Advice for Founders

I recently hosted a Founder Friday for Women 2.0. You missed it? Well, you missed out! On meeting fabulous entrepreneurs and entrepreneurs-to-be.

I was honored to be able to speak about my journey and offer a few bits of advice. Here’s what I shared:

When I reflected on what I could offer from the lessons I’ve learned from working in venture capital, founding and running a company on my own and selling it, I came up with three items to consider.

1. The word entrepreneurship comes from the French and means “to undertake.” Which I think is a lovely definition. It’s also a term not necessarily owned by Silicon Valley’s interpretation. Still it gets thrown around a lot and I don’t think enough people stop to ponder it. If language makes up our thoughts and thoughts create our experience, then I believe it’s a word worth questioning. It’s important then to step back and ask yourself why. Why are you pursuing “entrepreneurship”?

Is it because you want to play the game? This game is incubators, accelerators, generators, VCS, funding, hackathons, hacking houses, etc. This is a game and that means it’s not always fair; it’s stacked – there is an in group, etc.

Is it because you want to build a business? This is about the money making opportunity. It’s about hustle and not necessarily the next great technology. Building a business is not about getting venture financing; it’s about finding customers and making money.

Or is it because you want permission to do something else? Something other than what you’re doing right now, even if you don’t know what that is?

Ask yourself why and then own the answer. Embrace it. Play the game or focus on the P&L or do a lot of experimentation. One is not better or worse than the other. But if you’re honest with yourself about what you’re in it for, you’ll make better decisions for yourself and won’t find yourself stuck or down a path that ultimately is not where you wanted to go

2. Sara Blakely, the founder of Spanx, and one of the very few self-made female billionaires in the world has some great advice – don’t let your good ideas get killed too soon. She cautions sharing them. I agree, but don’t get too black and white about this. You have to be selective about how and with whom you share your ideas.

One thing I’ve noticed is that the whole “lean” methodology that is touted so much in the Valley right now is being taken too far. People feel pressure to put their babies out there and then see how consumers interact, etc. I think this is great if you’re testing an incremental idea, but when you’re testing a truly innovative idea, you can get your vision squashed harshly and needlessly.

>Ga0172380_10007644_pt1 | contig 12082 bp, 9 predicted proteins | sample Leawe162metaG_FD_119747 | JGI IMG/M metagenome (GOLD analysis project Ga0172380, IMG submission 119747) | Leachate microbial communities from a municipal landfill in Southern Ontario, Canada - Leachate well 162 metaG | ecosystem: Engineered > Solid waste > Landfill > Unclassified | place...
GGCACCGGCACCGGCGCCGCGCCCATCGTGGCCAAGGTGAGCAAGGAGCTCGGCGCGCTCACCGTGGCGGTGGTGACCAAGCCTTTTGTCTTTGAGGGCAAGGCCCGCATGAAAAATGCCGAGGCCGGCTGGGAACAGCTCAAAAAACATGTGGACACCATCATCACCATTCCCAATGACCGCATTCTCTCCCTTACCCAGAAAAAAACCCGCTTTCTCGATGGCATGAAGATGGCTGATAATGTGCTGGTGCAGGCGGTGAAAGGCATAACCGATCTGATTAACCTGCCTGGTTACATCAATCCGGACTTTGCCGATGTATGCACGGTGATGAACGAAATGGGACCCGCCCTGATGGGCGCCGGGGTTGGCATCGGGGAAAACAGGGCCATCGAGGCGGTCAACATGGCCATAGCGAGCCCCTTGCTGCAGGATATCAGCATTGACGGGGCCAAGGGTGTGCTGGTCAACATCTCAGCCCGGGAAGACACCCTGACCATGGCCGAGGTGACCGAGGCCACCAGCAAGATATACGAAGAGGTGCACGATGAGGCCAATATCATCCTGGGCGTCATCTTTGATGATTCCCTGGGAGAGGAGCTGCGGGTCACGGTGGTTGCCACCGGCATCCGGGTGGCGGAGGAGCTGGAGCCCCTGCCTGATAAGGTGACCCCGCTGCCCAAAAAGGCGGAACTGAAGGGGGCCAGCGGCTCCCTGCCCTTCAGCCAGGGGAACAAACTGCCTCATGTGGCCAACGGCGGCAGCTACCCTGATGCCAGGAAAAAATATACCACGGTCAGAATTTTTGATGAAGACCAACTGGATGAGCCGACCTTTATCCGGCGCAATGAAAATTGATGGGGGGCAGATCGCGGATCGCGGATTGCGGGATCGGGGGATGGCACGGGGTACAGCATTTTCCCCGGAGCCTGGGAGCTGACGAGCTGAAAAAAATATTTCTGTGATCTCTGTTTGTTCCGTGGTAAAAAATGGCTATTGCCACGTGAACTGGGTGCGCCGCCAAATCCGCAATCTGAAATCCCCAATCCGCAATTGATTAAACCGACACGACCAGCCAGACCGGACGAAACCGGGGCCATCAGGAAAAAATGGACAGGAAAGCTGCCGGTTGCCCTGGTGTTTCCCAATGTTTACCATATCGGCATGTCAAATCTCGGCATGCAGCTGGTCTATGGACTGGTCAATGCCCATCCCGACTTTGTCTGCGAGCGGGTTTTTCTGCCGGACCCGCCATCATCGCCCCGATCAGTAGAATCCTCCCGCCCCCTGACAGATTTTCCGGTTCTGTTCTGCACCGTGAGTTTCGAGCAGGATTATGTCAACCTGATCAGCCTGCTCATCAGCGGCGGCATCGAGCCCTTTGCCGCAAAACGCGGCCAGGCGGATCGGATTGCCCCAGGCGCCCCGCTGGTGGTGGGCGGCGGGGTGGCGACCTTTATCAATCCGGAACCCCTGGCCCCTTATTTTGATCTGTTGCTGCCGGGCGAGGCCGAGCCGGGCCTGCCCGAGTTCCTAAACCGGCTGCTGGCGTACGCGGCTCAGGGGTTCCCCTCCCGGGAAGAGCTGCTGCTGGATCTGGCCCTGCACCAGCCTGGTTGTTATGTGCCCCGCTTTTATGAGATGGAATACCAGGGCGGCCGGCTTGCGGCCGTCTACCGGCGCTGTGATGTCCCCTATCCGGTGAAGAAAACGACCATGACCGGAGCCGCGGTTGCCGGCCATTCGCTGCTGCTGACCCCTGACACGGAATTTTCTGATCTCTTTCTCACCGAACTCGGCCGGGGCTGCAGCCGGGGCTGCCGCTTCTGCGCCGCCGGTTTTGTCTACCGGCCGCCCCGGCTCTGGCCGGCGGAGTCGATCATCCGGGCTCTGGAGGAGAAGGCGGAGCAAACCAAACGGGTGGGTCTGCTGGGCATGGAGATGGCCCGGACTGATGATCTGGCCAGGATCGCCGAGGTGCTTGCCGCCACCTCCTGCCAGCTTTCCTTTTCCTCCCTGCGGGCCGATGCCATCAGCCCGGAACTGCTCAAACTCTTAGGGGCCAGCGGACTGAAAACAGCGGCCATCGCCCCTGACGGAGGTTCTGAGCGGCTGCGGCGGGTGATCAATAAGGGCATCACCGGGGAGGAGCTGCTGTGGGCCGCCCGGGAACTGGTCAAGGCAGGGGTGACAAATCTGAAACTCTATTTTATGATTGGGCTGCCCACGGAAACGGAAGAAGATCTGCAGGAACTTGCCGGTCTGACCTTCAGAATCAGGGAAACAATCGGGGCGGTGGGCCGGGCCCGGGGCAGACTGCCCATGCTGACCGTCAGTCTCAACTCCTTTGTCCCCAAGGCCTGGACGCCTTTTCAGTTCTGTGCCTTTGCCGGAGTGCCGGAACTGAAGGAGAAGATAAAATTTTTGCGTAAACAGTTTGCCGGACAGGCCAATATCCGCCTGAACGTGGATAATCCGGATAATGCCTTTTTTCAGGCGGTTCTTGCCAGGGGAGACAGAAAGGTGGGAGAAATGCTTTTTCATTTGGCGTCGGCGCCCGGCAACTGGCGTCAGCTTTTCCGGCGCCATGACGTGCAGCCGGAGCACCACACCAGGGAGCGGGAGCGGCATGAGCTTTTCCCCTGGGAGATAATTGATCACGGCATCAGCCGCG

I also see this with teams scrambling to put up profiles on Angel List before they’ve even launched products. They think go fast, get it out there, minimally viable product! But they forget that investors, regardless of what they may say, are fundamentally about financing. They want to see a return on their money. Which often means they’re pretty linear thinkers. They are less forgiving. You really only have one good chance to make an impression on them. I know there are a lot of articles written on the pivot, but when people are choosing whom to back, they’re looking for confidence and togetherness. It’s okay to not be ready. Don’t go out too soon.

3. Finally, you’ll be the most successful when you are true to yourself. You’ve heard that all before. But what does that mean? It means you stop yourself when you use the word “should”.  When you tell yourself “I should do this” or “I should do that” you aren’t in touch with what is authentically you. So how do you be true to you?

First, you need to invest in self-awareness. Self-awareness is the the ability to identify, express and manage your emotions. You do this by paying attention to your body. Often your body will be communicating something you haven’t let your conscience know about.

When you talk about a particular subject do your shoulders scrunch up around your ears? These are physical signs pointing you to how you’re really experiencing something.

Next, get in touch with your feelings. Not sure how you feel? Start by regularly asking yourself – how do I feel? 

Even if you can’t answer the question clearly, the very act of asking is an act of mindfulness. Asking will start to bring emotions to the forefront of your consciousness where it will be easier to identify them and then deal with them.

Then, check your thoughts. Once you’ve identified a thought, it’s important to question it. Is it true? Is it helping? Doing this will help you to detach yourself a bit from your thoughts and recognize that thoughts come and go.

There you have it. Some advice. Take it or leave it, but no matter what you do, I hope you enjoy the journey.